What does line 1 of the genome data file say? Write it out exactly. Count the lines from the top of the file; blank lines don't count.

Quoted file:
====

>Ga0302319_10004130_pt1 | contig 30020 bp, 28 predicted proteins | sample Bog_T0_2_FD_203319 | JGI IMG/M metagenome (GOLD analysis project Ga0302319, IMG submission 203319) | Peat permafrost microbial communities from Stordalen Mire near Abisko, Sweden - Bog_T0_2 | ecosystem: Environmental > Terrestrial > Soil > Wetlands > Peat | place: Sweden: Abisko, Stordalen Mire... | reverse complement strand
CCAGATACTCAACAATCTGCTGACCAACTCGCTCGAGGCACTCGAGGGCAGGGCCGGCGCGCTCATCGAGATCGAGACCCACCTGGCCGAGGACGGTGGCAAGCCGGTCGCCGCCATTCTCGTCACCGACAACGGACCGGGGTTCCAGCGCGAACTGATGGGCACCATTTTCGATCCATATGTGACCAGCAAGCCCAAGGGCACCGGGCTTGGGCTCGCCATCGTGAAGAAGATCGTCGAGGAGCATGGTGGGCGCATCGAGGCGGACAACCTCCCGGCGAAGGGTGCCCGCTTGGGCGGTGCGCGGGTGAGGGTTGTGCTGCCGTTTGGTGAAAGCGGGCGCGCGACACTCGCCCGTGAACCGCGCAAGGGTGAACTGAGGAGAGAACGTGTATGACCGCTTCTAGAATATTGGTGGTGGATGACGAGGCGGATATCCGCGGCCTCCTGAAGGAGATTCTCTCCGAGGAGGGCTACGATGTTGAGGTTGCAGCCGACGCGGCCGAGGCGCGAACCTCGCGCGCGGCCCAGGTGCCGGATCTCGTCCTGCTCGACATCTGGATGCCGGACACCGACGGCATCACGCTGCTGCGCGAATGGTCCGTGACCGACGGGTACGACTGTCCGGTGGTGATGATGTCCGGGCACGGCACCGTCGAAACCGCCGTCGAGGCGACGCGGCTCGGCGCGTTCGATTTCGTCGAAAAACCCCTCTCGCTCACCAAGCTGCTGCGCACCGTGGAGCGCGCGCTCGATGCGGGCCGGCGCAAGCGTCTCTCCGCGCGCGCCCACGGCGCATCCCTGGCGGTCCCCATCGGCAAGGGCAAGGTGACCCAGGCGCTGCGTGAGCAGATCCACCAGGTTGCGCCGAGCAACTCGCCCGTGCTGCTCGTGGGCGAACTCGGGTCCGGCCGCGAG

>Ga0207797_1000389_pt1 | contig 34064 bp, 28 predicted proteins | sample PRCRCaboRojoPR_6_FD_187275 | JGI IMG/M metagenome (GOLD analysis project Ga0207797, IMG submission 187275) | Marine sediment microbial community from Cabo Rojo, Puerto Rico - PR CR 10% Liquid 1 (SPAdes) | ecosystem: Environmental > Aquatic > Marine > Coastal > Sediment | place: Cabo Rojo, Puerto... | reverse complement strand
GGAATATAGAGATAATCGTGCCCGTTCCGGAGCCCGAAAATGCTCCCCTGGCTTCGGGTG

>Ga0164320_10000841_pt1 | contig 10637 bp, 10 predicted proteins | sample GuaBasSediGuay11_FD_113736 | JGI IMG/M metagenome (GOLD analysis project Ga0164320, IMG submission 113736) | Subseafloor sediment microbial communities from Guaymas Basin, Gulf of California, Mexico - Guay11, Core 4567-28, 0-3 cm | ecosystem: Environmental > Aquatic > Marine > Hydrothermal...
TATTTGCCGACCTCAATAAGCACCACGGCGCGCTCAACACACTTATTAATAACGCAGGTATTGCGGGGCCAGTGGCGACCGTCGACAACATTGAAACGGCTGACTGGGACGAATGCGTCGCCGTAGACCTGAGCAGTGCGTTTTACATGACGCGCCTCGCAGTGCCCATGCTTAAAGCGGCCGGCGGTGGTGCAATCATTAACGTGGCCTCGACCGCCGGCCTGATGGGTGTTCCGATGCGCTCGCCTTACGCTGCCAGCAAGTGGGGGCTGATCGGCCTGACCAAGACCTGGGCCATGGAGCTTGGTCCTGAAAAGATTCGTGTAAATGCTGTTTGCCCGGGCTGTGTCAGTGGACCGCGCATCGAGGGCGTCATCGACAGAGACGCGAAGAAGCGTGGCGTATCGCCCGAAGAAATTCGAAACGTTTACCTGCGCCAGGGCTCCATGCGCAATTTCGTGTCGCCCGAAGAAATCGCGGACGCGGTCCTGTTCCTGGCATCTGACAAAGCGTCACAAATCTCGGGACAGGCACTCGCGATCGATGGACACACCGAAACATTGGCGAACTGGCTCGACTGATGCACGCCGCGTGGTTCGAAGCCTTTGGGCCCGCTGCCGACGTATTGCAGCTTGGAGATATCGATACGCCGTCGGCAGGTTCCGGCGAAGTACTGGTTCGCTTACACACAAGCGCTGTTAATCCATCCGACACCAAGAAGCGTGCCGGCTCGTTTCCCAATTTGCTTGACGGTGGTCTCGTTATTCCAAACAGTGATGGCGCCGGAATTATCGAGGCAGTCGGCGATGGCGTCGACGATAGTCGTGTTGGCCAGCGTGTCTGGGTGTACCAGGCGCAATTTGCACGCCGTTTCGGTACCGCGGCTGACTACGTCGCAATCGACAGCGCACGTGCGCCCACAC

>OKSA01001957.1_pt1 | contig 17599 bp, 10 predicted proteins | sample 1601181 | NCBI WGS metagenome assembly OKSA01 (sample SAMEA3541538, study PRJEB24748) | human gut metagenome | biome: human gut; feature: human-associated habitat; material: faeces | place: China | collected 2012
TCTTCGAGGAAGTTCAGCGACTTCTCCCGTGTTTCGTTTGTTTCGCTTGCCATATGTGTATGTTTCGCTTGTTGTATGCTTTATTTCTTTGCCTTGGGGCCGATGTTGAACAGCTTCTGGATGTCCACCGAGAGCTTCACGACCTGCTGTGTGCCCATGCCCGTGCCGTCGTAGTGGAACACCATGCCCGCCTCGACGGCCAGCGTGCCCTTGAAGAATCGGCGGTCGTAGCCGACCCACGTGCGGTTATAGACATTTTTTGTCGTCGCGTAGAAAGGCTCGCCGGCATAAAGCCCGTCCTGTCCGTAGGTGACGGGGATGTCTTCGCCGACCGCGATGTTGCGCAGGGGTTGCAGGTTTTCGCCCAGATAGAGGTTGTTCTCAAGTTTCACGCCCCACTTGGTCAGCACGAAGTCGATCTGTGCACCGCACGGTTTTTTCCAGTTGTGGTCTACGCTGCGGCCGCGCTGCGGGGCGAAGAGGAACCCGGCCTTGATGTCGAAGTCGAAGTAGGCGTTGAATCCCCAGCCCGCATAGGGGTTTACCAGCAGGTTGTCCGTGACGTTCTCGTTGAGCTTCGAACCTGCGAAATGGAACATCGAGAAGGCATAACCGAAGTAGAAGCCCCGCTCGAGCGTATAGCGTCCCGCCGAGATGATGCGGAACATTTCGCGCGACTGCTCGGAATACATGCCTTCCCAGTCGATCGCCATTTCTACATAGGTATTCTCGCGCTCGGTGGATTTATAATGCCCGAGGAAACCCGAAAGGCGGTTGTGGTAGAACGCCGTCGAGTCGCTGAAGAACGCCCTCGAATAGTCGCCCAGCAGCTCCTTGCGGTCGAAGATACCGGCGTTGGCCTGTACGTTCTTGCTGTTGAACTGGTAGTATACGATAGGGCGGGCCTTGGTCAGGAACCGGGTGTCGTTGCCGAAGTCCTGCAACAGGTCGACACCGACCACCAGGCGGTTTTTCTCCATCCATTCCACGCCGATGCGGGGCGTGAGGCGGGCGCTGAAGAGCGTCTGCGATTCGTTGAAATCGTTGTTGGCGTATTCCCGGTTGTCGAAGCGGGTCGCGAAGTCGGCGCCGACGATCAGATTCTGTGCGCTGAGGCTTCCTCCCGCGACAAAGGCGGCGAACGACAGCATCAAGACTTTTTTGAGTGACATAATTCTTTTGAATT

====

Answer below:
>Ga0302319_10004130_pt1 | contig 30020 bp, 28 predicted proteins | sample Bog_T0_2_FD_203319 | JGI IMG/M metagenome (GOLD analysis project Ga0302319, IMG submission 203319) | Peat permafrost microbial communities from Stordalen Mire near Abisko, Sweden - Bog_T0_2 | ecosystem: Environmental > Terrestrial > Soil > Wetlands > Peat | place: Sweden: Abisko, Stordalen Mire... | reverse complement strand